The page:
What are Endocannabinoids?
Also referred to as endogenous cannabinoids, endocannabinoids are molecules made by your body. According to Healthline, when homeostasis is interrupted, the enzyme creates the endocannabinoid. This binding tells the connecting cell how to respond to the disturbance, and how to restore homeostasis. So far, experts have been able to identify two of them: anandamide (AEA) and 2-arachidonoylglyerol (2-AG).
Their main task is to assist in keeping all internal functions running smoothly, and they are only produced by your body as needed. Once an endocannabinoid has done its job, it will be broken down again by enzymes.
Do our Bodies Produce Cannabinoids?
Yes, endocannabinoids are cannabinoids that are naturally produced in the body by the brain. While there is still so much to learn about the endocannabinoid system, experts know that it plays a big part in keeping your internal environment running smoothly. As we learn more about the ECS, it could eventually lead to treating many different conditions.
What are Endocannabinoid Receptors?
Found throughout your body, there are two main endocannabinoid receptors: CB1 receptors, which are usually found in the central nervous system and regulate anxiety, fear, appetite, and energy, and CB2 receptors, which are usually found in your peripheral nervous system. These help to regulate immune and inflammatory responses. Endocannabinoids bind to them in order to signal that the ECS needs to take action.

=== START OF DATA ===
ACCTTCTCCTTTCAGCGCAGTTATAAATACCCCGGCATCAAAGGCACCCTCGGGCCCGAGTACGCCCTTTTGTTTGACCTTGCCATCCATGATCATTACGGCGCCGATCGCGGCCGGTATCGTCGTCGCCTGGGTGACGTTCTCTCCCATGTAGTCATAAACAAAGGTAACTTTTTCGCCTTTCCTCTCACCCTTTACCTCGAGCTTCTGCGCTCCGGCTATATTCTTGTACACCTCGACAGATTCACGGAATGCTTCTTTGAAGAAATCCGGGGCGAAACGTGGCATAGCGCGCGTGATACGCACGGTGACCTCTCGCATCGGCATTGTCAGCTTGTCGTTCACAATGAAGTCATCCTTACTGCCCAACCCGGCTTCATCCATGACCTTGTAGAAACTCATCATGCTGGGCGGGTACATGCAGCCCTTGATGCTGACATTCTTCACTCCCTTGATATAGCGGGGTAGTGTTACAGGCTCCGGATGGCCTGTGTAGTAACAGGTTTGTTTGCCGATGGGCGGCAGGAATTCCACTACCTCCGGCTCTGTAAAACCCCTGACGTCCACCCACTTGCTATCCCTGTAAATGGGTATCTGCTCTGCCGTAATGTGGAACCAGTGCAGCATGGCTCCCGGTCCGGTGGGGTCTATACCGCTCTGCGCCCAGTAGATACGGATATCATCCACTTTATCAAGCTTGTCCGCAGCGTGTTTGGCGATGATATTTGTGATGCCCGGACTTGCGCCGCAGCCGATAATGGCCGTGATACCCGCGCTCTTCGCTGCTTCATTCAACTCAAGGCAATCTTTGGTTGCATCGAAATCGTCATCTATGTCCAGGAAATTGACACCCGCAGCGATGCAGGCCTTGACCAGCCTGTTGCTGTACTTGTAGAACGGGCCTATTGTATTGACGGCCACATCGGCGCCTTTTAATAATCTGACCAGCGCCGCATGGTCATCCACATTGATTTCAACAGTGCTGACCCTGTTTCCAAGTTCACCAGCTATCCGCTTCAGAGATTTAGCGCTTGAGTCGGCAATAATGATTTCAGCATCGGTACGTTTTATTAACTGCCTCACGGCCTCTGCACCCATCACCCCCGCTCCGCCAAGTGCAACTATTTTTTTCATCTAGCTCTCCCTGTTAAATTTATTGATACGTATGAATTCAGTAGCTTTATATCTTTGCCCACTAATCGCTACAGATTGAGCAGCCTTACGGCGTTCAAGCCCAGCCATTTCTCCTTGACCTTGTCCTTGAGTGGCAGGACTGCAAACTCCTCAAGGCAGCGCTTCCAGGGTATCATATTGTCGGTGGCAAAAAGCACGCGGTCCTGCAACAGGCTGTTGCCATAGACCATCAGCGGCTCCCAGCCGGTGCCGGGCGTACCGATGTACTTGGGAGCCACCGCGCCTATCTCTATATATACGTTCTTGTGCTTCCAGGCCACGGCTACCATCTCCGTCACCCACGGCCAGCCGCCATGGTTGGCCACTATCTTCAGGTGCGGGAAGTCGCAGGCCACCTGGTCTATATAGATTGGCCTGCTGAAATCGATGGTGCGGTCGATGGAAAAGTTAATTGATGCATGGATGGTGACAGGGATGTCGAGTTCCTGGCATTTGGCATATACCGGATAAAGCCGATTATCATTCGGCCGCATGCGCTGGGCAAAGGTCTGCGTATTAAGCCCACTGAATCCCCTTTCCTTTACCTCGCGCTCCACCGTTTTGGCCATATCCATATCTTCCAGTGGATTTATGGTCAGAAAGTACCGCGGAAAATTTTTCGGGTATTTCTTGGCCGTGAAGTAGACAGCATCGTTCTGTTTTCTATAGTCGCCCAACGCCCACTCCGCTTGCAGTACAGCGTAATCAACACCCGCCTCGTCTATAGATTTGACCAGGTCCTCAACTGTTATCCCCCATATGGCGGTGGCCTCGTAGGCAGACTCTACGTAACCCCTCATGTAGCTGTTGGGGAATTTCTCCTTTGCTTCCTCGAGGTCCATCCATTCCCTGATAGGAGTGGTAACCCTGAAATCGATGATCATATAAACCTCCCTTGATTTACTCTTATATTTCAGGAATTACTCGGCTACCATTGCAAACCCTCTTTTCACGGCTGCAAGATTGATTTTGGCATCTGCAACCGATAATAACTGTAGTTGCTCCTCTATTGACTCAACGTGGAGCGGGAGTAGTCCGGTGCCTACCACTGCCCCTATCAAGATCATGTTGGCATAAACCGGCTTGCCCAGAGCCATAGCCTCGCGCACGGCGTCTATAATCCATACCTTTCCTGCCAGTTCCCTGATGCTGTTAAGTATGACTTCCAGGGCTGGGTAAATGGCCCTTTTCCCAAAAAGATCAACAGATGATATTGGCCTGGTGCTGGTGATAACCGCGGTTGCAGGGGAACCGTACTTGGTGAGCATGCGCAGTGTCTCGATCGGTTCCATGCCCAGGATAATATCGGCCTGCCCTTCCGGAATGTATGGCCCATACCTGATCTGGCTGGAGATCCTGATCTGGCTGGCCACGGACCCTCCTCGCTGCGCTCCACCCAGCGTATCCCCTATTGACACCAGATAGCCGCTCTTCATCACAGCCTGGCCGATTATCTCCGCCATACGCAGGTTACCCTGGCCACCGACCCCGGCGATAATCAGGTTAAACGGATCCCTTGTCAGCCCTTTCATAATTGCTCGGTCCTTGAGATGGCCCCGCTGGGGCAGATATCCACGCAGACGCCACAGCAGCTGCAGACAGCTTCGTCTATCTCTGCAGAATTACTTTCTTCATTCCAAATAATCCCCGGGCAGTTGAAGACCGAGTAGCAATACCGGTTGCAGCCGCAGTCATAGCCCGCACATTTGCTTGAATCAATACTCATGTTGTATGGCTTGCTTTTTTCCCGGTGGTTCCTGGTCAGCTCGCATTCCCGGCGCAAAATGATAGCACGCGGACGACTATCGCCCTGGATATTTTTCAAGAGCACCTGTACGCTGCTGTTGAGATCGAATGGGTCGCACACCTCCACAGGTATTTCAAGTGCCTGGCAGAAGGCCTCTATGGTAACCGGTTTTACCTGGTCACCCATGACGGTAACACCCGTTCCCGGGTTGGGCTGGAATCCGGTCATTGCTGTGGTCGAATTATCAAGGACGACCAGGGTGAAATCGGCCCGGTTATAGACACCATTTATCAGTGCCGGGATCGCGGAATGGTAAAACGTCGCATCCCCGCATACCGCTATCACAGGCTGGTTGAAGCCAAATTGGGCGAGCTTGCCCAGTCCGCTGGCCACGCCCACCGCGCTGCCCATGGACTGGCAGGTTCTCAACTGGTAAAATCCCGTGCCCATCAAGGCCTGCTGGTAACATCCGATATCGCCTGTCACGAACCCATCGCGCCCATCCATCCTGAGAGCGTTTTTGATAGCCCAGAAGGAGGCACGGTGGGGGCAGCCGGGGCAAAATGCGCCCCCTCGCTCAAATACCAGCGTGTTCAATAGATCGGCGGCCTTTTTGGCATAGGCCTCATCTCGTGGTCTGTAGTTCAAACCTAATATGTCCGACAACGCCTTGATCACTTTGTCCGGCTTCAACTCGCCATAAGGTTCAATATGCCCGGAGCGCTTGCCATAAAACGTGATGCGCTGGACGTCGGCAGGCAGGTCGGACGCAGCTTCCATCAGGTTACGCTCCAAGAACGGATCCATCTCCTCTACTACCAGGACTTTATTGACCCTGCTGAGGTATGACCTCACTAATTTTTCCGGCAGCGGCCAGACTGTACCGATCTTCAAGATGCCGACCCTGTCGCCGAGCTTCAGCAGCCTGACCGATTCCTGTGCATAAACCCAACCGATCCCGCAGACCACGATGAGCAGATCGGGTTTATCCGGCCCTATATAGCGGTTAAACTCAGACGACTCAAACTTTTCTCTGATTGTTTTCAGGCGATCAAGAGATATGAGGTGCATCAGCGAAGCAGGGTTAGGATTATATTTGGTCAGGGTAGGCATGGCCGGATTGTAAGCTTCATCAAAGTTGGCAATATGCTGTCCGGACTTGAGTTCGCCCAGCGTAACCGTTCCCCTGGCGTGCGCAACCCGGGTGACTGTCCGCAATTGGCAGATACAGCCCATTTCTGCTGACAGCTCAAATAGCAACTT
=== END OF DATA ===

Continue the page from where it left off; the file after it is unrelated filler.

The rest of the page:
What are Enzymes?
Responsible for breaking down endocannabinoids once they’ve carried out their function, there are two main enzymes: the fatty acid amide hydrolase, which breaks down AEA, and monoacylglycerol acid lipase, which breaks down 2-AG.
How Does this Relate to CBD?
While further studies are needed, current research suggests that CBD can help with pain, nausea, and more. According to endoca.com, your endocannabinoid system is also compatible with components of the cannabis plant. These are known as “phytocannabinoids” as opposed to “endocannabinoids.”
When it comes to comparing THC to CBD, THC mimics the effects of anandamide, entering straight into the same receptors. Experts aren’t completely sure how CBD interacts with the ECS, but they know that it doesn’t bind to CB1 or CB2 receptors the way that THC does. With anandamide, CBD gets in the way of the enzyme’s ability to break down anandamide after it has completed its job, so you may experience the desirable effects of it for a longer period of time. Current research suggests that CBD may help the endocannabinoid system to act as a neuroprotectant, regulate stress, mood, and more.
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